It seems to be a trend that the rage increases during primetime games, when everyone watching football has just one option. And it felt like it reached a fever pitch Monday during the Packers’ larcenous 23-22 victory over Detroit.

The gifts to the Lambeau faithful are too numerous to run through one by one, but the biggest complaints were about two phantom illegal hands to the face calls that significantly hindered the Lions. What’s most important is that after the game, even those with skin in the game — including the mild-mannered Tony Dungy! — were jumping into the fray to get in their $.02.

Former Packer Desmond Howard was the most aggressive, insinuating that the game was fixed.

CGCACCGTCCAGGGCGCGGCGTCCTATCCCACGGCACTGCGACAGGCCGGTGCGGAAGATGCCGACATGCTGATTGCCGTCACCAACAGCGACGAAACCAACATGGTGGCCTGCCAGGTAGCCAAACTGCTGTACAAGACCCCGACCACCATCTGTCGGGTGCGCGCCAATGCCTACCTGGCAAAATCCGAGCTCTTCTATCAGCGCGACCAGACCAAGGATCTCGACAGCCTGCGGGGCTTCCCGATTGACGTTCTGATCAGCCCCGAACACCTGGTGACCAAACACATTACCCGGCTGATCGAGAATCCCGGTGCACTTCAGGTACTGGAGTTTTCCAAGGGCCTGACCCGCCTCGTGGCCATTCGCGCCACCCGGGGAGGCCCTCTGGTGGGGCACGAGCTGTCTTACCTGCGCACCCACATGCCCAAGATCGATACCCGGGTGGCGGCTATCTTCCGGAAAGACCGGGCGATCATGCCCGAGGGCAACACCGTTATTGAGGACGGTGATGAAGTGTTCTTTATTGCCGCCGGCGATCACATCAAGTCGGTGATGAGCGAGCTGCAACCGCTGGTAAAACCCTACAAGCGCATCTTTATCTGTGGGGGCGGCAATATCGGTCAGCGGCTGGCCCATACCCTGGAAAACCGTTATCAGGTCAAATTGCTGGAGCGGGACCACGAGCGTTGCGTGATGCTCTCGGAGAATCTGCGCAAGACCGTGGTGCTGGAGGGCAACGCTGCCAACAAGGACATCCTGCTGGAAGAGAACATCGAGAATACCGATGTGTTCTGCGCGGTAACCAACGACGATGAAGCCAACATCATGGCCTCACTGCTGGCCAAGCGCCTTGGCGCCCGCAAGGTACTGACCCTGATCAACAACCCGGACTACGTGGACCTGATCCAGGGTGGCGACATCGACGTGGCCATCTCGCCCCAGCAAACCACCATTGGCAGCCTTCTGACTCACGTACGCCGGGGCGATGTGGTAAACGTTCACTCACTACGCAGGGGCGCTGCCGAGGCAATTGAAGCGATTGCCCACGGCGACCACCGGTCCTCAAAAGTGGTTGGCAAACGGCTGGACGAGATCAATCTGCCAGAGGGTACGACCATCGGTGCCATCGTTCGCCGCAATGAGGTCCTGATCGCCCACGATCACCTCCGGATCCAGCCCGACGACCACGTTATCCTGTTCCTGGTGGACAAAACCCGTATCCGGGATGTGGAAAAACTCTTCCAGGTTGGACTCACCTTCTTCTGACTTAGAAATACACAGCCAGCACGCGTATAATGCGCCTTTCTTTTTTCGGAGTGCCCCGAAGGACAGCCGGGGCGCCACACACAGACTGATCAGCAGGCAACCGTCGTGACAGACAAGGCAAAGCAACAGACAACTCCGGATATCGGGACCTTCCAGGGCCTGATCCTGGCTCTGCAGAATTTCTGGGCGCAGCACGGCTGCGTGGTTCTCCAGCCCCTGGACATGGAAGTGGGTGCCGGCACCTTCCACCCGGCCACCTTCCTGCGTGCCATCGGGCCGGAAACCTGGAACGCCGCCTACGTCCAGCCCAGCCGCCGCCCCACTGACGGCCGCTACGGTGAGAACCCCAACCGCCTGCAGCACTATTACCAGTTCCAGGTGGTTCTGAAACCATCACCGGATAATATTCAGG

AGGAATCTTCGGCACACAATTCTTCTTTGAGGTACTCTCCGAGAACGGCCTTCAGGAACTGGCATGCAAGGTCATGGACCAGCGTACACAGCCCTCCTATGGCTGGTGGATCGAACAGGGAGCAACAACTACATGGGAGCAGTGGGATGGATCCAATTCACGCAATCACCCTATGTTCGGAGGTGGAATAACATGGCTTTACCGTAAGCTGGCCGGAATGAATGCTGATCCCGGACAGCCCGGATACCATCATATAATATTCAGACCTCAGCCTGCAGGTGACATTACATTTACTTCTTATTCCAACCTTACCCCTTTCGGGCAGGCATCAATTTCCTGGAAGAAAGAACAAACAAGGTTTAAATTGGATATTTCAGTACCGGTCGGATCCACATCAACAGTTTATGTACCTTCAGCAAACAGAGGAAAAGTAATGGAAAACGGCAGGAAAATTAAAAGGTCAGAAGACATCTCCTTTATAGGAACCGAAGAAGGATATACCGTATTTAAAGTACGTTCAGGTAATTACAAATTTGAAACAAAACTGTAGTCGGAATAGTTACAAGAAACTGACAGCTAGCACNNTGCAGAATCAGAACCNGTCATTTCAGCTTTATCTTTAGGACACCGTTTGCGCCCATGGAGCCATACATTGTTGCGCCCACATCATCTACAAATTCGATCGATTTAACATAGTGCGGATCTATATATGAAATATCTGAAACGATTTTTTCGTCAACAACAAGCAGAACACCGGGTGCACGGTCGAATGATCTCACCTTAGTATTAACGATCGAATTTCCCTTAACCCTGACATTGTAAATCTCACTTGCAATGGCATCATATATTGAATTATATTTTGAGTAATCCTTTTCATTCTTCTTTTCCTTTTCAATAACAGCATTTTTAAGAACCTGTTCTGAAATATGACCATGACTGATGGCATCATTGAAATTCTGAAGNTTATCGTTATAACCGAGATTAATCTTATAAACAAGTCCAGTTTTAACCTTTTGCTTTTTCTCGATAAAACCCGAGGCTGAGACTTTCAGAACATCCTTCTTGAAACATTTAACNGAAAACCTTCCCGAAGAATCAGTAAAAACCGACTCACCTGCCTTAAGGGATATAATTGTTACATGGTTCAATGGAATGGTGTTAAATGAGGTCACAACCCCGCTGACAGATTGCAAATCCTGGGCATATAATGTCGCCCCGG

Another former Packer Clay Matthews, now with the Rams — who himself was flagged incorrectly last season, costing Green Bay a win over the Vikings — hopped into the fray.

The aforementioned Dungy tweet was more level-headed but still spoke to a fundamental problem.

Barry Sanders, the former Lions great and like Dungy another mild-mannered guy when it comes to expressing opinions, had plenty of outrage.

And the Detroit Free Press won Twitter.

What’s the solution? Well, I’m not sure MORE officiating is the answer but a lot of well-intended football folks tend to like the idea of a “sky judge” — essentially another official working in the booth who has the benefit of replays and can help fix obvious mistakes in real time.

Like the pass interference reviews, I imagine this might have some unintended consequences and bog the game down. And the more you review things, the more you invite people to take sides. Clear and obvious sounds good in theory, but what’s clear and obvious isn’t the same for everyone.